I began by eliminating the Athearn ice hatch hinges and latches, filling the holes left in the roof with scrap styrene and acrylic auto body putty. I also filled the roof walk mounting holes. I then filed and sanded the roof walks thinner, so they more closely resembled prototype steel-grid walks, and cemented them in place. On the undersides of the models I replaced the Athearn air brake equipment with Cal Scale No. 283 AB brake sets and brake rigging. I also replaced the oversize sill steps with new ones made from flat wire staples and fitted uncoupling levers of. 015" wire mounted in Detail Associates No. 2206 eye bolts. The fan drive boxes positioned below the side sills were fabricated from styrene sheet and strip stock with operating levers made from pieces of wire staple. The ends of the Preco fans were made by cementing thin slices of 1/8" o.d. Plastruct tubing to the carsides, along with centers of. 040" plastic rod. Placard boards from Detail Associates set No. 6213 and destination card boards of styrene strip stock were also cemented to the sides. I secured the ice hatch covers in place -- open on the NRC car, closed on the MDT reefer and added latch bars formed from flat wire, as well as hatch cover rests made from small pieces of styrene. Once the brake wheels were installed, the cars were ready to paint.

    The reefers operated by NRC -- and many MDT cars of this era as well had reefer orange sides and freight car red roofs and ends. On new cars the underframes and trucks were black, as were the panels on the sides below the door openings. As "flagship" cars of the MDT reefer fleet, the 9000-9999 series continued a long-standing MDT practice by emerging from the shops when new with white sides sporting narrow red and blue stripes just above the sills. Door latch handles, ladder rungs, and grabirons were black, along with the under frames and trucks. Standard freight-car red was applied to roofs and ends. In later years, these cars were repainted with orange sides.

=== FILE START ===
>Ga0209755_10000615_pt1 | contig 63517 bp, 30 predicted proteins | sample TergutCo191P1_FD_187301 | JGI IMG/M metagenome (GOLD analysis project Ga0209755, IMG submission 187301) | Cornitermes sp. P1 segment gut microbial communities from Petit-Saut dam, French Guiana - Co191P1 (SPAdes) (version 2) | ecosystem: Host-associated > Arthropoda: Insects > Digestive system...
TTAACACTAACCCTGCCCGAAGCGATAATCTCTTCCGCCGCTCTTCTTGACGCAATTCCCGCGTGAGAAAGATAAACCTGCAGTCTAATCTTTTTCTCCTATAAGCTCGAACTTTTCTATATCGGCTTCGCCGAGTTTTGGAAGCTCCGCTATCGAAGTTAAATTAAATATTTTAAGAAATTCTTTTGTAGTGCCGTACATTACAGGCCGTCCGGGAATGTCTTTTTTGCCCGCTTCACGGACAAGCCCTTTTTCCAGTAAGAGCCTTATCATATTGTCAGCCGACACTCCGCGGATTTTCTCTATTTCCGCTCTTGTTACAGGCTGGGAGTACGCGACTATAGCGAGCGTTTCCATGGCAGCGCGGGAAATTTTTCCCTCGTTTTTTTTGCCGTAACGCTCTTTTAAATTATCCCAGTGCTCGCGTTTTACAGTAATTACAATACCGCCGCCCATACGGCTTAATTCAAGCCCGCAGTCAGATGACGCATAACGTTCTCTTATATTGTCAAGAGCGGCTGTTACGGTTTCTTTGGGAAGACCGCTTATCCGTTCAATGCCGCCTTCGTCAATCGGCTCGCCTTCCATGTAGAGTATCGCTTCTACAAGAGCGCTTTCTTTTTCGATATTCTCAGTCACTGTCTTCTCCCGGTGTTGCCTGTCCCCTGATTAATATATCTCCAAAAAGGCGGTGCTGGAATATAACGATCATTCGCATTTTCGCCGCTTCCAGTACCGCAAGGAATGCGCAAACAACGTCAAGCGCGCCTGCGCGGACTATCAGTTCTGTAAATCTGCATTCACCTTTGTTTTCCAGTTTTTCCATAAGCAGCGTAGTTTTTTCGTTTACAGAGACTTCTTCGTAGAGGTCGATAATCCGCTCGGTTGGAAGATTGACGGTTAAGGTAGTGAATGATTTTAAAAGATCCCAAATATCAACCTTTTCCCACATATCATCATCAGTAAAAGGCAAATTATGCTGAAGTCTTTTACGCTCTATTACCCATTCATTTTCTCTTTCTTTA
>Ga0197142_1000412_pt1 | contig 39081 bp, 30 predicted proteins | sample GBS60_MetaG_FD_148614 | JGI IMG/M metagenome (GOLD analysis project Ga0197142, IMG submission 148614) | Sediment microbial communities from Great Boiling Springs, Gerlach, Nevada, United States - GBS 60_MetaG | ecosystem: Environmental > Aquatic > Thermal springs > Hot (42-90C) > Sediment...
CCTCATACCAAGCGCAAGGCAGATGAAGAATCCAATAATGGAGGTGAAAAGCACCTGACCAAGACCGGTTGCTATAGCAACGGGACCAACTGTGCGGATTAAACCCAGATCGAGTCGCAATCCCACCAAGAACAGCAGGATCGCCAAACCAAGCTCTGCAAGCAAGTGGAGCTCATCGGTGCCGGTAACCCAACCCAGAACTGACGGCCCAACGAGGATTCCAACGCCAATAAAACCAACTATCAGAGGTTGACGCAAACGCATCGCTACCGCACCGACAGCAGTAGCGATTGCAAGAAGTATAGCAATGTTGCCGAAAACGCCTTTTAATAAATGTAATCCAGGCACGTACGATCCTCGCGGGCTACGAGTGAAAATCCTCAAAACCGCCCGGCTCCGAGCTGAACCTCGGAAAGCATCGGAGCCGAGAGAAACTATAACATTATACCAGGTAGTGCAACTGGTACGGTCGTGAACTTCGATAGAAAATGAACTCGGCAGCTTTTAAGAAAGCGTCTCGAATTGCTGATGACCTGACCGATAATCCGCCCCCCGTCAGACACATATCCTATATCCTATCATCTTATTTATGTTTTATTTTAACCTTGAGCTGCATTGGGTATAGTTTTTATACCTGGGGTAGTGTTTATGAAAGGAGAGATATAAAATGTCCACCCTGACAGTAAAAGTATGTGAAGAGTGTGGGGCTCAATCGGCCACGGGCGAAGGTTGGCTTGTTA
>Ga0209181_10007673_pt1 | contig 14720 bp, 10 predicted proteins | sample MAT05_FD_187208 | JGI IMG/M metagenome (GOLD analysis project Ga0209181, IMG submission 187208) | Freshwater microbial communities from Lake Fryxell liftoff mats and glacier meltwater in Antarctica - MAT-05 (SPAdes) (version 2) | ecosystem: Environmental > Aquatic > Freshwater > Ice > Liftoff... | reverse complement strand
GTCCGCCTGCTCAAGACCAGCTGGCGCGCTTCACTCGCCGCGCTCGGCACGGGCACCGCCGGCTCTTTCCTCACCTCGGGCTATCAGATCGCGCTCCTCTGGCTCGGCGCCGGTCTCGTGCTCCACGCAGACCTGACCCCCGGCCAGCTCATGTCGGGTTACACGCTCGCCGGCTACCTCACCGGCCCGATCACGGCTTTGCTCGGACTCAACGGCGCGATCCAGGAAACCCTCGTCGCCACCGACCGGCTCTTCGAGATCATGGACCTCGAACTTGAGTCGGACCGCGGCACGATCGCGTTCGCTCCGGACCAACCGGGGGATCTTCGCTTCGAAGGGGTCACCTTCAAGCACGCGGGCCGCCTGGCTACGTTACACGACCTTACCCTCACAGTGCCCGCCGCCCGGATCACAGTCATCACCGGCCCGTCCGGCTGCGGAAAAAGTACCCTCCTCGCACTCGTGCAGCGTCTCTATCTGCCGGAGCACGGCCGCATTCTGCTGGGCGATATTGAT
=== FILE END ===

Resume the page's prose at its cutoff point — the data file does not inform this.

Neither of these reefers proved easy to letter correctly. A Champ HR-47 set provided much of the lettering for the NRC car, supplemented by data from Champ's HD-18 data set and HR-19 Pacific Fruit Express set. I hunted every where for the AIR CIRCULATING FANS lettering below the word REFRIGERATOR, and finally found it (though the style isn't quite correct) in a Walthers 1366 set for late 1950's vintage MDT reefers. Champ's HR-10 set provided the stripes, heralds, and some data for the MDT car, but much of the lettering in this set turned out to be conspicuously oversize. Where this was the case I replaced it with decals from various Champ and Walthers data and alphabet sets. When the lettering was complete, I applied a coat of slightly shiny clear finish to the MDT car so it would look brand new, while the NRC version got a light layer of dirt and grime followed by a coat of clear flat, representing a car that had been in service for a year or so.

    Article Details

    • Original Author Richard H. Hendrickson
    • Source Prototype Modeler
    • Publication Date May 1986